Seasonal differences in finger skin temperature and microvascular blood flow in healthy men and women are exaggerated in women with primary Raynaud's phenomenon

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Abstract

Aims:

Patients with primary Raynaud's phenomenon (PRP) have more severe symptoms in the winter. The aetiology of this is more complex than simply increased vasoconstriction in response to the immediate ambient temperature. The aim of this study was to investigate differences in skin temperature (Tsk), microvascular blood flow and responses to endothelium-dependent and independent vasodilators in healthy controls, and women with PRP under identical environmental temperatures but in different seasons.

Methods:

Ten women with PRP were compared with age matched women (10) and men (10). Finger skin responses were recorded immediately on arrival, after stabilizing in a temperature regulated laboratory at 22–24 ° C, and at matched warm (35 ° C) and cold (15 ° C) Tsk in the winter and summer. Baseline red blood cell flux (r.b.c. flux), and the change in flux in response to iontophoresis of acetylcholine (ACh) and sodium nitroprusside (SNP) were recorded by laser Doppler fluxmetry at the warm and cold Tsk.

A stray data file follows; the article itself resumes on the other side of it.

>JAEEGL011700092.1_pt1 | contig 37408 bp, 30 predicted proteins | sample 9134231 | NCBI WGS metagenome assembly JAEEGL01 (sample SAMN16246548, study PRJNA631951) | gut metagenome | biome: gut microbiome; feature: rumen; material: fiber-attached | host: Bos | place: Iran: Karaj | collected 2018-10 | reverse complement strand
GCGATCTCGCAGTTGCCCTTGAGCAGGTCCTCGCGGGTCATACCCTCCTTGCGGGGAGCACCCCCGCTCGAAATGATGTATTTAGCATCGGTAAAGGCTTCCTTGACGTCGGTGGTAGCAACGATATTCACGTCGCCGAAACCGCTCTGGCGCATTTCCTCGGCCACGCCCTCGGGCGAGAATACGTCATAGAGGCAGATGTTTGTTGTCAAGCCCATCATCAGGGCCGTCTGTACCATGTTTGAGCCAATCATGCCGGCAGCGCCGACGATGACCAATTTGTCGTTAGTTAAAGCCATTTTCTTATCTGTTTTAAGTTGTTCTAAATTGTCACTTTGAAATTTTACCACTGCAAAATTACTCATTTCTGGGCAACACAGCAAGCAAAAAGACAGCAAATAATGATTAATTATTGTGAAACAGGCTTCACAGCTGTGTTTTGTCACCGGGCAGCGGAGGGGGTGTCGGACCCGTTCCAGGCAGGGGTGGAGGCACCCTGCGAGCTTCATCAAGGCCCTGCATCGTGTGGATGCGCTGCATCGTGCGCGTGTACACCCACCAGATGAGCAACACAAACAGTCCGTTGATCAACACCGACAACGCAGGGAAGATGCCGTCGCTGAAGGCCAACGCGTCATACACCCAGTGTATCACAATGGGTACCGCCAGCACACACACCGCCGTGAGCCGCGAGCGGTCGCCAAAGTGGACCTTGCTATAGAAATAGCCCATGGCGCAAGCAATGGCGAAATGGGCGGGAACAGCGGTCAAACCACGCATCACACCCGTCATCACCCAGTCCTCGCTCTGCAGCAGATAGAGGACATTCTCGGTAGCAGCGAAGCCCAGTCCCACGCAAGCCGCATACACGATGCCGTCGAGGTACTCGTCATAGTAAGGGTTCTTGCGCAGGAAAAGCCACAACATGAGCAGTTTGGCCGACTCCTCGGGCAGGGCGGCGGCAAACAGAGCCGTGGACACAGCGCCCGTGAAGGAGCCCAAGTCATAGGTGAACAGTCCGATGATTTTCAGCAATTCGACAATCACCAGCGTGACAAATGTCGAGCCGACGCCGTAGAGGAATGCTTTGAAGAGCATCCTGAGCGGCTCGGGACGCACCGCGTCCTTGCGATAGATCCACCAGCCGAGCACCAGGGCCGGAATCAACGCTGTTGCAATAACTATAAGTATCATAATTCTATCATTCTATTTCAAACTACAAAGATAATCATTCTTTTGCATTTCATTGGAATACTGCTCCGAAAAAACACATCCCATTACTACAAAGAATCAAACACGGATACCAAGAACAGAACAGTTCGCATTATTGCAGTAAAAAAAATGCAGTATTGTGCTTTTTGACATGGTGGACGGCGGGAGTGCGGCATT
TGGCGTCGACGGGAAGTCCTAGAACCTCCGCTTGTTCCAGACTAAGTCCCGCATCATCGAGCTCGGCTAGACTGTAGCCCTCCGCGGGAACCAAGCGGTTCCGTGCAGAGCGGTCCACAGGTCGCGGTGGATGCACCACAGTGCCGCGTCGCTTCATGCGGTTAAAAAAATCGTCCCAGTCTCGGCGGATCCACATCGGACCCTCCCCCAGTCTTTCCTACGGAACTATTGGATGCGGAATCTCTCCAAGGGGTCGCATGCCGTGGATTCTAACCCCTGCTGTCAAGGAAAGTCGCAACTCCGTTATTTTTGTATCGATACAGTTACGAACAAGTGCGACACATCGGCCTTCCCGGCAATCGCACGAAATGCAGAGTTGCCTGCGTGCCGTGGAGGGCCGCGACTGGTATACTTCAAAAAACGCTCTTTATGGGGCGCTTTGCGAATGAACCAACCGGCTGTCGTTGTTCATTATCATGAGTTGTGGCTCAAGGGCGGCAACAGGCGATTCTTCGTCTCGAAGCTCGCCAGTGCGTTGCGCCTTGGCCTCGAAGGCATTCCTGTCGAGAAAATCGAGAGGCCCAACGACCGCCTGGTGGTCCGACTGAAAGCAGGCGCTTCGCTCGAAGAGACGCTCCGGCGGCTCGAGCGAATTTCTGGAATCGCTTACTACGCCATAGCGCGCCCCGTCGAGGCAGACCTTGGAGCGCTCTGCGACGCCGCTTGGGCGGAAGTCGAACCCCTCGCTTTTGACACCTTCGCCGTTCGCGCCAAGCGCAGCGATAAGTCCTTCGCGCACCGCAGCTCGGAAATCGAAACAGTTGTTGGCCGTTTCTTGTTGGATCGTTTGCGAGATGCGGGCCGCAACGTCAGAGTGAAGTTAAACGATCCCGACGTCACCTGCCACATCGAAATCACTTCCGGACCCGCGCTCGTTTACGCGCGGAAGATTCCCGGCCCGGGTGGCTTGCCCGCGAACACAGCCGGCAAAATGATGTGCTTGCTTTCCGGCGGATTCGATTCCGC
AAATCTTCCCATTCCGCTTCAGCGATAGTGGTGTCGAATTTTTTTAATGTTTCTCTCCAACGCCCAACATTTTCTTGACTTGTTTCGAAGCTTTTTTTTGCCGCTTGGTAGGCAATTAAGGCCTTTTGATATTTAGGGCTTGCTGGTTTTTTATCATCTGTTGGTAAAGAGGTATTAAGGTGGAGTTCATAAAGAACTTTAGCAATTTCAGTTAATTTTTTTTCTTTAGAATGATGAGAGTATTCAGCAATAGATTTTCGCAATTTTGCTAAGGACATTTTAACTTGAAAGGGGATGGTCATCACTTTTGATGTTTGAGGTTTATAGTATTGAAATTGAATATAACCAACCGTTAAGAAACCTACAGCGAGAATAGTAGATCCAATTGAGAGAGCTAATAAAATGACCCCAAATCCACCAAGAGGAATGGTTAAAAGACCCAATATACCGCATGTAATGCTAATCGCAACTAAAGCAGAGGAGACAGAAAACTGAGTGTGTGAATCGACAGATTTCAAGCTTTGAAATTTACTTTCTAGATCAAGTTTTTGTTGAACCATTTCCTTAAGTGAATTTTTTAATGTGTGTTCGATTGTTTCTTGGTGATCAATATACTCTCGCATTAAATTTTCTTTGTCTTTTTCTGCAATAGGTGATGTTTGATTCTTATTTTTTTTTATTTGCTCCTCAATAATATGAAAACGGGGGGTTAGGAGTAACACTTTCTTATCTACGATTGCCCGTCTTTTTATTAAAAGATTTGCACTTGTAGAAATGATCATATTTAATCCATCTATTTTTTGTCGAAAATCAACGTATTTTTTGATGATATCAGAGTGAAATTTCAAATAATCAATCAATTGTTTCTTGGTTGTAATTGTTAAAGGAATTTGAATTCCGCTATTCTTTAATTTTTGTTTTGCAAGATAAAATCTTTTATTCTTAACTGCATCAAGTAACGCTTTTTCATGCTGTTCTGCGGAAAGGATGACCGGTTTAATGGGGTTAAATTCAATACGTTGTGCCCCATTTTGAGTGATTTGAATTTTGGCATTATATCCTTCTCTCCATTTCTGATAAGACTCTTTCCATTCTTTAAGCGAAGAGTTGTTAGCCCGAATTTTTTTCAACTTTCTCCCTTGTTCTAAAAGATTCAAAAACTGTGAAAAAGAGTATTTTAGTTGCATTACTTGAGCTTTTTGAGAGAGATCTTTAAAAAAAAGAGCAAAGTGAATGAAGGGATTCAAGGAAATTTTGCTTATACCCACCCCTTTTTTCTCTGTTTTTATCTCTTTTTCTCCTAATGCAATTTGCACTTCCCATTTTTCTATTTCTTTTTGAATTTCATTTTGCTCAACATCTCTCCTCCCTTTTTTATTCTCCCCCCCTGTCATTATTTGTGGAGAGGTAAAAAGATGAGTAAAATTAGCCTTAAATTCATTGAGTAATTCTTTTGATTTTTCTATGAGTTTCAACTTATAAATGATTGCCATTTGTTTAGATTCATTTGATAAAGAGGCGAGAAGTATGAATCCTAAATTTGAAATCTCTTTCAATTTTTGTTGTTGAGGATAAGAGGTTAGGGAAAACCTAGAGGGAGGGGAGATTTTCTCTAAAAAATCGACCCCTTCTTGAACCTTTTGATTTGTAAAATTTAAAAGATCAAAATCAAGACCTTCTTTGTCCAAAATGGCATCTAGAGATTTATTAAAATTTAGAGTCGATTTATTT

Results:

Arrival Tsk were significantly cooler for all subjects during the winter (mean seasonal difference -2.6 ° C, P < 0.0001), and markedly colder in subjects with PRP (mean seasonal difference -3.5 ° C, P < 0.0005). Statistically significant seasonal differences persisted in all subjects at stable Tsk despite an identical laboratory temperature (mean difference 1.3 ° C, P < 0.0001). To achieve comparable controlled finger Tsk a significantly colder local environment was required for male controls (mean of -2.1 ° C, P < 0.0001), and a significantly warmer environment for subjects with PRP (mean of + 2.4 ° C, P < 0.0001) compared with female controls. This needed to be warmer in the winter, by a mean of 2.4 ° C, than the summer for all subjects. Vasodilatation in response to ACh, but not SNP, was significantly smaller (P < 0.0001) in the PRP group compared with the female controls for all visits, with most of this difference arising in the winter visits (P < 0.01).

Conclusions:

There is a seasonal and persistent influence on finger Tsk, and microvascular blood flow in healthy men and women, which modifies the observed responses to immediate changes in finger Tsk. The seasonal differences are greater in women than men, and are further exaggerated in women with PRP, in whom this is associated with reduced endothelium-dependent vasodilatation.

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